Wednesday, December 28, 2016

The Everlasting Man

Image result for everlasting manG.K. Chesterton
1925

The Everlasting Man is essentially a very long essay that seeks to prove one thesis: that there is something special about Christianity which sets it apart from many other religions and mythologies through the years.

G.K. Chesterton is a master of analogy and clear wording.  No word in this book is trivial, and you can tell they were all carefully chosen.

Everything is very organized and succinct which makes for an enjoyable read.

I strongly recommend this book!

“A dead thing can go with the stream, but only a living thing can go against it.”

“There are two ways of getting home; and one of them is to stay there.”

“Christendom has had a series of revolutions and in each one of them Christianity has died. Christianity has died many times and risen again; for it had a God who knew the way out of the grave.”

“The simplest truth about man is that he is a very strange being; almost in the sense of being a stranger on the earth. In all sobriety, he has much more of the external appearance of one bringing alien habits from another land than of a mere growth of this one.

He cannot sleep in his own skin; he cannot trust his own instincts. He is at once a creator moving miraculous hands and fingers and a kind of cripple. He is wrapped in artificial bandages called clothes; he is propped on artificial crutches called furniture. His mind has the same doubtful liberties and the same wild limitations. Alone among the animals, he is shaken with the beautiful madness called laughter; as if he had caught sight of some secret in the very shape of the universe hidden from the universe itself. Alone among the animals he feels the need of averting his thought from the root realities of his own bodily being; of hiding them as in the presence of some higher possibility which creates the mystery of shame.”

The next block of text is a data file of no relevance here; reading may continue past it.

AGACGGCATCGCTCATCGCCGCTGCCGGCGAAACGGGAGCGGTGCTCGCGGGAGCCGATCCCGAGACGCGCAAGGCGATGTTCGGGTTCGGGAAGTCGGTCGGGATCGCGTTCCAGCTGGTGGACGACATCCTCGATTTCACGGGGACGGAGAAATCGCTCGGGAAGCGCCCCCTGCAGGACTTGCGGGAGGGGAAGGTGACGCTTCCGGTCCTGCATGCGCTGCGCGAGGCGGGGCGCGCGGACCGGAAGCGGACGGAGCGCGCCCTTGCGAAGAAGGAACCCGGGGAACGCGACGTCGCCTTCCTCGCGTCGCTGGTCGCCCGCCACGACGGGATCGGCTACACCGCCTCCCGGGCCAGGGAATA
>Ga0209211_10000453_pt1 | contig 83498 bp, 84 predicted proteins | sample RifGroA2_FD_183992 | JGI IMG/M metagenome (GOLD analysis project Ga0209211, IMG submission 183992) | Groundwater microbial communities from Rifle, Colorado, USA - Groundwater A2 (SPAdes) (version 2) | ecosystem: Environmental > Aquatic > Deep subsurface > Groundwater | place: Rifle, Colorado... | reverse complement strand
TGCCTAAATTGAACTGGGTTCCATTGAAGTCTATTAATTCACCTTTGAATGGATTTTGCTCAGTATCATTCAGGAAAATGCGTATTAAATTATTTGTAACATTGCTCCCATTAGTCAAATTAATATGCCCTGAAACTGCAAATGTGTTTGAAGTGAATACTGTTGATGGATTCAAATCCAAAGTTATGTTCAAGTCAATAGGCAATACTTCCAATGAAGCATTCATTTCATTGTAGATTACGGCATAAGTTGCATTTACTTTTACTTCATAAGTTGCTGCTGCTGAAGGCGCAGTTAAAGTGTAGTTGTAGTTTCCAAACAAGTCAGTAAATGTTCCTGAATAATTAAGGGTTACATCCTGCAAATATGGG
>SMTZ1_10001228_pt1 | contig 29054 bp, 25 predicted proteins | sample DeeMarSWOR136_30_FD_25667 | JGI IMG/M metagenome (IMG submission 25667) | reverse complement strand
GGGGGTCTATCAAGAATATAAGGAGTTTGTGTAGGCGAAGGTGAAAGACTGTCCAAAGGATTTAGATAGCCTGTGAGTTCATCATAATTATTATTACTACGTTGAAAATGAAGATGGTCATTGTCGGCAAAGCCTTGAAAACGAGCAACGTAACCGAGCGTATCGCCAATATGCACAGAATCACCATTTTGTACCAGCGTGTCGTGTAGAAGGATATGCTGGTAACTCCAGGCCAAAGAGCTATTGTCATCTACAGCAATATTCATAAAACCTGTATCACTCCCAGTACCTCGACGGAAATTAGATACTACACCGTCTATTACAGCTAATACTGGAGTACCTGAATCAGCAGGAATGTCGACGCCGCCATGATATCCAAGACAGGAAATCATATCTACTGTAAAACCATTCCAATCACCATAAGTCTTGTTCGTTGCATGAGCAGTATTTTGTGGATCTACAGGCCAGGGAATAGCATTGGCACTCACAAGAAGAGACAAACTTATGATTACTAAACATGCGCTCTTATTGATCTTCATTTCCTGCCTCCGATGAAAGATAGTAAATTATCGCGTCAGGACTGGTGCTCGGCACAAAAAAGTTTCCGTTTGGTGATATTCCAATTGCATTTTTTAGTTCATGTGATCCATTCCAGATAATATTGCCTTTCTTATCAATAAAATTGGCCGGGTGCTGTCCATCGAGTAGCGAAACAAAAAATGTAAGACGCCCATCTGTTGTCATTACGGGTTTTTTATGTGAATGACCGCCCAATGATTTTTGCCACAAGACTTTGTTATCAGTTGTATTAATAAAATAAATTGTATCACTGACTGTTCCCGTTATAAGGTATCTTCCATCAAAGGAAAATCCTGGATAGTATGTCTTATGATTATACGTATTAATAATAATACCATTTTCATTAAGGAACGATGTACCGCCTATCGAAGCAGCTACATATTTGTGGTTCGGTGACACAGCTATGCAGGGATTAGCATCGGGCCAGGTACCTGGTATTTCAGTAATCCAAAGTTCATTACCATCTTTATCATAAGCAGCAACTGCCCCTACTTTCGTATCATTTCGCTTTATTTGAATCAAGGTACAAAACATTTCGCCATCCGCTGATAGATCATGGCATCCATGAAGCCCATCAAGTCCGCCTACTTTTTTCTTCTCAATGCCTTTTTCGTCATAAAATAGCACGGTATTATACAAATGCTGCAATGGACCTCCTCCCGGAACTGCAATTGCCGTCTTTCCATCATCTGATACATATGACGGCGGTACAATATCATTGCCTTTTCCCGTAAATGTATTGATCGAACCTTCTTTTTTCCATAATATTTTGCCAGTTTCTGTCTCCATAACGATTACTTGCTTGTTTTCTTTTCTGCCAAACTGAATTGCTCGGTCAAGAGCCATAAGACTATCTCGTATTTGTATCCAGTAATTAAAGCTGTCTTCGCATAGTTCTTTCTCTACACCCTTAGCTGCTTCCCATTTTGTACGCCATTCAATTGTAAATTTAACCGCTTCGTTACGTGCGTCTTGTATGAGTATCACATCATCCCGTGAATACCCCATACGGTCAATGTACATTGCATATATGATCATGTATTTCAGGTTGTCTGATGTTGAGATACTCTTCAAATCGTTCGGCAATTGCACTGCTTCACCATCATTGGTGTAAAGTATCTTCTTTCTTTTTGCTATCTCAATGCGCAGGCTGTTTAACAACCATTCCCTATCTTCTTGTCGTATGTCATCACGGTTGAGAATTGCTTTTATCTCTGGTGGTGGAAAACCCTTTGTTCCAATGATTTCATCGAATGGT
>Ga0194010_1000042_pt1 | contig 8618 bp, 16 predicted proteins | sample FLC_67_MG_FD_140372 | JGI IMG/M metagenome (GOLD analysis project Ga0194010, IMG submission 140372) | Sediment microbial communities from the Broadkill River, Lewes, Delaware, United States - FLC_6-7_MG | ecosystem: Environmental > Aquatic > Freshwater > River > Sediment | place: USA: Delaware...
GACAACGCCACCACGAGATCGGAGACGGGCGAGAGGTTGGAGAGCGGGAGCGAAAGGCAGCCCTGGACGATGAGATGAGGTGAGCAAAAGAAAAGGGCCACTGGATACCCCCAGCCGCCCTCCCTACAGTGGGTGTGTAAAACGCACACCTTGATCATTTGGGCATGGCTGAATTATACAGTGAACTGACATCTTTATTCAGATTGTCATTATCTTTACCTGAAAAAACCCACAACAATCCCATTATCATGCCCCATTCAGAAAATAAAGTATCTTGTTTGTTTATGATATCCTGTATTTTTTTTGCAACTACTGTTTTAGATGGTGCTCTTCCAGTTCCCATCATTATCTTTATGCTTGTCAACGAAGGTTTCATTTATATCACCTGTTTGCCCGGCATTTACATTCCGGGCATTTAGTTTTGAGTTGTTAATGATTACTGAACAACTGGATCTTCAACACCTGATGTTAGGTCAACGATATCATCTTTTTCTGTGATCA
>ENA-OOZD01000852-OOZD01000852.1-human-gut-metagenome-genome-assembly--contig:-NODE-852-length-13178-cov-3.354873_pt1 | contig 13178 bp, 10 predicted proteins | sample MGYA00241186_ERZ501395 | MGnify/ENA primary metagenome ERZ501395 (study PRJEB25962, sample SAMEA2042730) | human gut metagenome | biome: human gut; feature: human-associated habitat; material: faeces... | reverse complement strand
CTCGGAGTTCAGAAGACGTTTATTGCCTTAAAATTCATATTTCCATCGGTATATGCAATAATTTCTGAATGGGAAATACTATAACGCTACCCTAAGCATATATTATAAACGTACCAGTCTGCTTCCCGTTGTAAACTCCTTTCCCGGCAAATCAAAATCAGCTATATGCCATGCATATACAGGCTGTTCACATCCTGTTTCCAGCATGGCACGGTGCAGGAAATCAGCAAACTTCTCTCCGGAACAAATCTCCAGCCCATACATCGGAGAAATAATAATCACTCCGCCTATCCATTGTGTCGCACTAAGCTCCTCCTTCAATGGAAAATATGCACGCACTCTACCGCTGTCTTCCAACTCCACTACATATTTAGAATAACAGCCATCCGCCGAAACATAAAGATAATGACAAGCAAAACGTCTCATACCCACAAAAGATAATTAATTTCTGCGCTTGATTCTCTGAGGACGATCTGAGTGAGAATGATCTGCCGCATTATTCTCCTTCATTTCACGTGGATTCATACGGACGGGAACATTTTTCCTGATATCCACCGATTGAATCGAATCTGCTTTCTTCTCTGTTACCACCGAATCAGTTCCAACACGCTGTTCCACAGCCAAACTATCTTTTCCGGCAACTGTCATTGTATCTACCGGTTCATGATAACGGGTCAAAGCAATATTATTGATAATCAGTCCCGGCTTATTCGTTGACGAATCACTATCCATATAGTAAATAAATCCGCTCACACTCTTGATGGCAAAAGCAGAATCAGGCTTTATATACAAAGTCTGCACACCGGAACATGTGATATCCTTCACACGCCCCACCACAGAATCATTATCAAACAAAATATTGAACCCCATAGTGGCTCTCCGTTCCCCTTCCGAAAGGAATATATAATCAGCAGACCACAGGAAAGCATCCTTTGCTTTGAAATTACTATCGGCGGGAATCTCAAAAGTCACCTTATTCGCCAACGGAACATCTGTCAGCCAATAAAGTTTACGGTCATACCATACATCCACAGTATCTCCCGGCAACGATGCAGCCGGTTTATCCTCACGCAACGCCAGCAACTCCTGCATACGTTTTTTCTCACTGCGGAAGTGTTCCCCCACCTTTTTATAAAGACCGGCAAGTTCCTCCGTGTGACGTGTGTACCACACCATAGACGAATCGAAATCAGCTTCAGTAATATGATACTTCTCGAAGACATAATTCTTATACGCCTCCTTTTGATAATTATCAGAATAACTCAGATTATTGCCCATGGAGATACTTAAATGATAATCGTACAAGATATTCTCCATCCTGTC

“Nobody understands the nature of the Church, or the ringing note of the creed descending from antiquity, who does not realize that the whole world once very nearly died of broadmindedness and the brotherhood of all religions.”

“Pessimism is not in being tired of evil but in being tired of good. Despair does not lie in being weary of suffering, but in being weary of joy. It is when for some reason or other good things in a society no longer work that the society begins to decline; when its food does not feed, when its cures do not cure, when its blessings refuse to bless.”

“Classic literature is still something that hangs in the air like a song.”

“If there is one fact we really can prove, from the history that we really do know, it is that despotism can be a development, often a late development and very often indeed the end of societies that have been highly democratic. A despotism may almost be defined as a tired democracy. As fatigue falls on a community, the citizens are less inclined for that eternal vigilance which has truly been called the price of liberty; and they prefer to arm only one single sentinel to watch the city while they sleep.” 

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